Glass-on-glass 'microbottle' lasers can be tuned thermally or via stretching

To make one, a drop of glass gain material is deposited on a glass fiber or capillary.

Glass-on-glass 'microbottle' lasers can be tuned thermally or via stretching
Glass-on-glass 'microbottle' lasers can be tuned thermally or via stretching
A microbottle laser is made by flowing a melted droplet of erbium:ytterbium (Er:Yb) doped glass gain material onto a silica fiber or capillary; after the droplet solidifies, it can be pumped via a contacted tapered optical fiber (not shown). Schematic is not to scale. (Figure: John Wallace)


Researchers at the Okinawa Institute of Science and Technology Graduate University (Okinawa, Japan) and Wuhan University of Technology (Wuhan, China) are fabricating small optically pumped glass-on-glass whispering-gallery-mode (WGM) lasers that offer an especially easy approach to thermal tuning.1

Making such a device, which the researchers call a microbottle laser, relies on the fact that the erbium:ytterbium (Er:Yb) doped glass serving as the gain material has a lower melting point than the silica fiber supporting it. To make a laser, A droplet of Er:Yb) glass heated by a carbon dioxide (CO2) laser is placed on the silica fiber, where the droplet spreads out and solidifies (see figure). These microbottle lasers have been made with diameters ranging from 22 μm to 232 μm.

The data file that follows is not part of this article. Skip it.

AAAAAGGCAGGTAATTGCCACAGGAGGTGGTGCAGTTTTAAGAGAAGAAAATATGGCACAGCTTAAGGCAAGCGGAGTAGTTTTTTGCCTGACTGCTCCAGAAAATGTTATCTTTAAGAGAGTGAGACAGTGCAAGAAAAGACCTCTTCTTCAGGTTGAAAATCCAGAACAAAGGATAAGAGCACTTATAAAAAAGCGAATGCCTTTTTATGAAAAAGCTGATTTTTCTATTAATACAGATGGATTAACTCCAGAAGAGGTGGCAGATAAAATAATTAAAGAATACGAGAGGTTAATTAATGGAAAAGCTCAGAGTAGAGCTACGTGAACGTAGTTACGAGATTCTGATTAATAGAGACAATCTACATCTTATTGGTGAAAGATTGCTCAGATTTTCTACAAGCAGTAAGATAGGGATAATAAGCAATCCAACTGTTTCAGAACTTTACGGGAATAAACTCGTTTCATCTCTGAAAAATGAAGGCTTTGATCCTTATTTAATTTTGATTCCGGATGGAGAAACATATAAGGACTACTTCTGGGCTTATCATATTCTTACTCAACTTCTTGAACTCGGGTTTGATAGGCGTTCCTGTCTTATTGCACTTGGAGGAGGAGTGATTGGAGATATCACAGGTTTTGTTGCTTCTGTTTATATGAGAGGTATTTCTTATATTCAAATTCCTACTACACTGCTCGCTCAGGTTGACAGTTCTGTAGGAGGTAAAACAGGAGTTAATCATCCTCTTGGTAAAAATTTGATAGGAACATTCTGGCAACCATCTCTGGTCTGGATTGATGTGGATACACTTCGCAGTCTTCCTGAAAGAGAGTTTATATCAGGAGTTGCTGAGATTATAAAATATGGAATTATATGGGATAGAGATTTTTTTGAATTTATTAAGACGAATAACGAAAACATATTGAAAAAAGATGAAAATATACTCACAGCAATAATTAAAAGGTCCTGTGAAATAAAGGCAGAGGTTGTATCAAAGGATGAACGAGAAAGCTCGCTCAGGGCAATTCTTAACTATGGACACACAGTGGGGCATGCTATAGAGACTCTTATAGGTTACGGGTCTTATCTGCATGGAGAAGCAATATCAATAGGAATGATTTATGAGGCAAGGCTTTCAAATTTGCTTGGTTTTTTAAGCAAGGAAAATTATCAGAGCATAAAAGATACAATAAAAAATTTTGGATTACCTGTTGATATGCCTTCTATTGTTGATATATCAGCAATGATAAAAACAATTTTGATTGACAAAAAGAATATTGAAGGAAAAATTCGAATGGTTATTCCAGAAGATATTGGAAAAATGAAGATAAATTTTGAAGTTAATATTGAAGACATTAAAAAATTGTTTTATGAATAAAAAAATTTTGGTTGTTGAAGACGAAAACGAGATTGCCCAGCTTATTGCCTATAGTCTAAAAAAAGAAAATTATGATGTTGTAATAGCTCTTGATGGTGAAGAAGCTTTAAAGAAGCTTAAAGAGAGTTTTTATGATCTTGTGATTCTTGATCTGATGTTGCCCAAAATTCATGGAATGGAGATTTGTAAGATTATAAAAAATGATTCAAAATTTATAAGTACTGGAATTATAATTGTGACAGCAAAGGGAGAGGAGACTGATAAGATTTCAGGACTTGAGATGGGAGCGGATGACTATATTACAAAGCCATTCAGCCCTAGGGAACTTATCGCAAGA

When the Er:Yb doped glass outer layer is pumped with light at a 980 nm wavelength via a tapered optical fiber in contact with the doped layer, lasing is observed at 1535 nm (along with some green upconversion fluorescence from the Er ions) in a whispering-gallery mode occurring at the doped layer's widest point.

Tuning via air-cooling
Even more interesting, the laser can be fabricated on a capillary rather than a solid fiber; pumping air through the capillary at various rates cools the laser by varying degrees, allowing tuning with a flow sensitivity as high as 100 GHz/sccm (standard cubic centimeters per minute). In addition, the capillary (or a fiber-based version as well) can be stretched to strain-tune the laser by up to 50 GHz.

If liquid rather than gas is flowed through the capillary, the laser can serve as a sensitive instrument to measure fluid flow -- for example, at a water flow-rate sensitivity of 1 GHz/(nL/sec) in a capillary with an inner diameter of 100 μm.

In the future, the researchers want to create other types of lasers by flowing doped glass into pre-etched channels in silica glass.

REFERENCE:

1. Jonathan M. War et al., arXiv:1601.05493v1, 21 January, 2016).

More in Lasers & Sources